DC Public Schools is an urban school district in Washington, DC. The district includes 60 elementary schools and 26 secondary schools with a current enrollment of over 46,000 students in Grades Pre-K–12. The professional staff includes 3,500 teachers, with approximately 3,600 support personnel and administrators.
DC Public Schools is eligible for Title I assistance. Sixty-seven percent of the students are Black, and the remaining student body consists of students identified as Hispanic (17%), White (12%), or other (4%). Seventy-six percent of the students qualify for free/reduced-price lunch and 16% of the students have an Individualized Education Program (IEP).
District of Columbia Comprehensive Assessment System (DC-CAS) is taken by all public school students, Grades 3–8 and 10, in the spring. The test covers reading, mathematics, and science and is administered to students in Grades 5 and 8. The test measures how well students acquire the skills and knowledge described in the DC Content Standards.
At Grades 3–5, the math DC-CAS comprises multiple choice and open-ended items covering five domains: Number Sense and Operations; Patterns, Relations, and Algebra; Geometry; Measurement; and Data Analysis, Statistics, and Probability.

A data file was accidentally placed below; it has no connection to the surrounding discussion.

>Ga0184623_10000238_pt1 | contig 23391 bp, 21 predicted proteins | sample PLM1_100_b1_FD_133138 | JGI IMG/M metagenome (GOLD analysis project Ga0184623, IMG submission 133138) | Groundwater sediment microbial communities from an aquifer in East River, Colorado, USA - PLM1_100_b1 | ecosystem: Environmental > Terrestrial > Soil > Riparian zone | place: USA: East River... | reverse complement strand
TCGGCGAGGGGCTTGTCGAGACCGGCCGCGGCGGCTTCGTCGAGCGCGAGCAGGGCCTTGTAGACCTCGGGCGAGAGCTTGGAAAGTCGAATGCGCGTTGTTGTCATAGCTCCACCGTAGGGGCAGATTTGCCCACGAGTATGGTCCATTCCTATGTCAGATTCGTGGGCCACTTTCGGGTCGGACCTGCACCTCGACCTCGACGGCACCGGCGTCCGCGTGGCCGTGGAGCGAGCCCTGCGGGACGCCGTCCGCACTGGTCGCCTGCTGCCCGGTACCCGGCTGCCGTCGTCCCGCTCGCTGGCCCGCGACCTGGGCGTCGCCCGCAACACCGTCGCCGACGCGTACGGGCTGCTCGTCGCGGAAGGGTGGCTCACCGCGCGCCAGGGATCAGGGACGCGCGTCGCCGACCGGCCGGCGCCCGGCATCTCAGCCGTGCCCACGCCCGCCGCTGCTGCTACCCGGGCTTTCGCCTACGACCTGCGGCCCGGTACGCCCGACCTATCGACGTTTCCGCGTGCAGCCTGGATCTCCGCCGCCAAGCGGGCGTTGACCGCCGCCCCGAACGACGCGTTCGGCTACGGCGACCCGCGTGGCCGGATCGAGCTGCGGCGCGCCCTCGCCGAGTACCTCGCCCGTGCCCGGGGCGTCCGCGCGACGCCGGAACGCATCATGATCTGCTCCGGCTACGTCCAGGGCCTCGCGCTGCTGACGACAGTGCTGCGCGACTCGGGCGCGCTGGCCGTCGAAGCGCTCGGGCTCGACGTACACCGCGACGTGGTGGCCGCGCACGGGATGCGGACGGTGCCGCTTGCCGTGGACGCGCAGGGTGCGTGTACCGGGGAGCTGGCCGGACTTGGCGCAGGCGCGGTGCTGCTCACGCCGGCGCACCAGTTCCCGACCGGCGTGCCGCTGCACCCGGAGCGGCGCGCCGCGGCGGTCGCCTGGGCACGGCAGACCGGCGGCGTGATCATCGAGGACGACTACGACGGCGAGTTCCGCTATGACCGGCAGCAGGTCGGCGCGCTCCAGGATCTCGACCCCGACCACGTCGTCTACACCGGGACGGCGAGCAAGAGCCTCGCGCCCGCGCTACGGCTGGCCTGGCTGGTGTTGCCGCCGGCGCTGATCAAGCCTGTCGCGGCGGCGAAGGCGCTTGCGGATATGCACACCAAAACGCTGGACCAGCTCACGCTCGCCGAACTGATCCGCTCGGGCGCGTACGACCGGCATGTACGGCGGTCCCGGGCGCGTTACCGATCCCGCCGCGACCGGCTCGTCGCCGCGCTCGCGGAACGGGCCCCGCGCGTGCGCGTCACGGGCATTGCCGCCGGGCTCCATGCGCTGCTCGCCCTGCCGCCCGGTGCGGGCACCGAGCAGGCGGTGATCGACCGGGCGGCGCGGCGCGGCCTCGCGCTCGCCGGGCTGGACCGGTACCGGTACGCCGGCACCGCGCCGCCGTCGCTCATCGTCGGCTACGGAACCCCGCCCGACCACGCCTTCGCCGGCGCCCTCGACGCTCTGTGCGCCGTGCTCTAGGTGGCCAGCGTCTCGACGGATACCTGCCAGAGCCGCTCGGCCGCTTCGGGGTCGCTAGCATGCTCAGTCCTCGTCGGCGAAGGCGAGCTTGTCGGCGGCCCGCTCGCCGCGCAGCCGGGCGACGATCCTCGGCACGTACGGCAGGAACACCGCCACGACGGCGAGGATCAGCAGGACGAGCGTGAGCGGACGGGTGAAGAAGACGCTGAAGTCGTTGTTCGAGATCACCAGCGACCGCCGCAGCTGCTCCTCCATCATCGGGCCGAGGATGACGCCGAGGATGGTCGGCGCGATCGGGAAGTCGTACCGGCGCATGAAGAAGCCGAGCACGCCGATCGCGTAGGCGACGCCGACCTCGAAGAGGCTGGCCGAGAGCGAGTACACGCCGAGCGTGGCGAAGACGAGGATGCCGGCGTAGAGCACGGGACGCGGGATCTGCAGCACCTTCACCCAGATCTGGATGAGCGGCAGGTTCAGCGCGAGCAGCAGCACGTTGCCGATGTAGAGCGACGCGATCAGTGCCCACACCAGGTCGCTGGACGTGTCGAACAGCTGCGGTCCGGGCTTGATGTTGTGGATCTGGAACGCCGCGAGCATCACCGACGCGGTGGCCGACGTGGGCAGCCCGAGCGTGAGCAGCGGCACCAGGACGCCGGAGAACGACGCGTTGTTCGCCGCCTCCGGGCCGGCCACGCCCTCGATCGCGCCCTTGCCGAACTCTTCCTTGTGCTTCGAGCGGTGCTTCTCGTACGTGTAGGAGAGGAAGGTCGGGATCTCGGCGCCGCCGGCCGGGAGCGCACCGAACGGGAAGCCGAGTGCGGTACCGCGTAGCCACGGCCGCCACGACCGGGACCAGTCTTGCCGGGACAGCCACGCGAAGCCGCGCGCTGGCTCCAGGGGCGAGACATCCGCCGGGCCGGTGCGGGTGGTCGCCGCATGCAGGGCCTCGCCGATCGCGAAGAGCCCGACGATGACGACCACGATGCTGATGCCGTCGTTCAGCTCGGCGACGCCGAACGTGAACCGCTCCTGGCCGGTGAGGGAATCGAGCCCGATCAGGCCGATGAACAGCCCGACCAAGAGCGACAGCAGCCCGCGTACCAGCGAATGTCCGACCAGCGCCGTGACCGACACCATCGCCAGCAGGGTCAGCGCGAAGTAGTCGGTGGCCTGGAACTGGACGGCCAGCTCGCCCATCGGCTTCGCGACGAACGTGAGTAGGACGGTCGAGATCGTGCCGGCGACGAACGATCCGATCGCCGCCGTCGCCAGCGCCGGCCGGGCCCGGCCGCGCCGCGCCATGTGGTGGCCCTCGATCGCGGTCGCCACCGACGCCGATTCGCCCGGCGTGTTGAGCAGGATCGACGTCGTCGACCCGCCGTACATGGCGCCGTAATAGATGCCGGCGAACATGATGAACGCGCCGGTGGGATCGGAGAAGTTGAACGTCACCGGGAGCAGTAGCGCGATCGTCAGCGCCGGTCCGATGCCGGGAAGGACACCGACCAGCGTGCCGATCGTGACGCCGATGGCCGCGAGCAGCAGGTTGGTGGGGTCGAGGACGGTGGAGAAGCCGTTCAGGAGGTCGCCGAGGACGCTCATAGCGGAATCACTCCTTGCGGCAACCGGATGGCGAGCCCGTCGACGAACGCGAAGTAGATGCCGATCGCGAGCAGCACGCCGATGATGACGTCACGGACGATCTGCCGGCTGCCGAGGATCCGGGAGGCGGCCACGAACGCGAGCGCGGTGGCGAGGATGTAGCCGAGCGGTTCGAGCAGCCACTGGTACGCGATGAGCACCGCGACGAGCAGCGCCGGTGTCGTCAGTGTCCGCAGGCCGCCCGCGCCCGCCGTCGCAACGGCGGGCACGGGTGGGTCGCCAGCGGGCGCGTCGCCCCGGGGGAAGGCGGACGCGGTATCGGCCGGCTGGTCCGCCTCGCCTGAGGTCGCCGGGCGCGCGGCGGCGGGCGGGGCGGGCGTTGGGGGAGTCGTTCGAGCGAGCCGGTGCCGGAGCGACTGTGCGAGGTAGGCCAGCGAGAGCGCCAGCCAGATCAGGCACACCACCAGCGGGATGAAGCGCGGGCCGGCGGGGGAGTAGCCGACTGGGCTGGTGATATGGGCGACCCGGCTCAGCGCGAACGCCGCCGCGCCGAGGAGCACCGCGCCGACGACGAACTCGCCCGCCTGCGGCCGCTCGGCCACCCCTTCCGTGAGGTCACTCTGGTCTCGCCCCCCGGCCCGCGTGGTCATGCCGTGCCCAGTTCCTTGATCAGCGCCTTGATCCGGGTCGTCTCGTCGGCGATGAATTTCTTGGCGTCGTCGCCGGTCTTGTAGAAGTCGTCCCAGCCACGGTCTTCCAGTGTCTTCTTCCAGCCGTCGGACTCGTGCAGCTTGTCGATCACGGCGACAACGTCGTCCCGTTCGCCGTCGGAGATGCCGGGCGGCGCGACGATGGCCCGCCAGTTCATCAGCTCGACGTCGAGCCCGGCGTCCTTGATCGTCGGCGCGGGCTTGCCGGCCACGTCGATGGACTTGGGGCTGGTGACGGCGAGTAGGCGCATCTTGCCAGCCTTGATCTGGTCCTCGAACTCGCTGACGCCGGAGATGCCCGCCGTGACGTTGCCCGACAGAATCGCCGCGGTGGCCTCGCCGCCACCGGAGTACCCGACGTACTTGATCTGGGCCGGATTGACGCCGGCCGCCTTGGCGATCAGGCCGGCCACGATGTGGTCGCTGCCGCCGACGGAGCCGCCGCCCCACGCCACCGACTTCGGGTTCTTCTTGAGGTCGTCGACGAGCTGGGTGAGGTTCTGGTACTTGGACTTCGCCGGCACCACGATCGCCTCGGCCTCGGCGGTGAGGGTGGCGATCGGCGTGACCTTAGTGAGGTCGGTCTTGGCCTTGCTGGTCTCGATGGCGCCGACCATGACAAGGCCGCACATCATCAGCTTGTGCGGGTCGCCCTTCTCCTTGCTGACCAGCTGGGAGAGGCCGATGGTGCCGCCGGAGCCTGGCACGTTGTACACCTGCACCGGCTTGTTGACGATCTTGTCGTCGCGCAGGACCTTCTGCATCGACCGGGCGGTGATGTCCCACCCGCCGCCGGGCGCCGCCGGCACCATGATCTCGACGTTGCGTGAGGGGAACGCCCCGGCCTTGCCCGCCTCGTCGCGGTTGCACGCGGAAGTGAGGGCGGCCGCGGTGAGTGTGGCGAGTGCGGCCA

In DC, students’ test scores can be categorized into one of four levels of mastery including Level 1 (Below Basic), Level 2 (Basic), Level 3 (Proficient), and Level 4 (Advanced). Students scoring at the top two levels (Proficient and Advanced) are classified as excelling on the DC math standards.
To determine if HMH GO Math! had an impact on learning, students’ DC-CAS mathematics test scores from the spring of 2013, prior to using the program, and the spring of 2014, after one year of usage, were obtained for Grades 3, 4, and 5. These findings are presented in Figure 1.
The comparison of achievement scores revealed that at all grade levels examined, the percentage of students scoring Proficient or Advanced was greater in 2014, after using GO Math!, than the previous year with an average gain of over 2%.
This one-year examination of the implementation of GO Math! © 2012 at DC Public Schools revealed that the program was associated with increased mathematics achievement.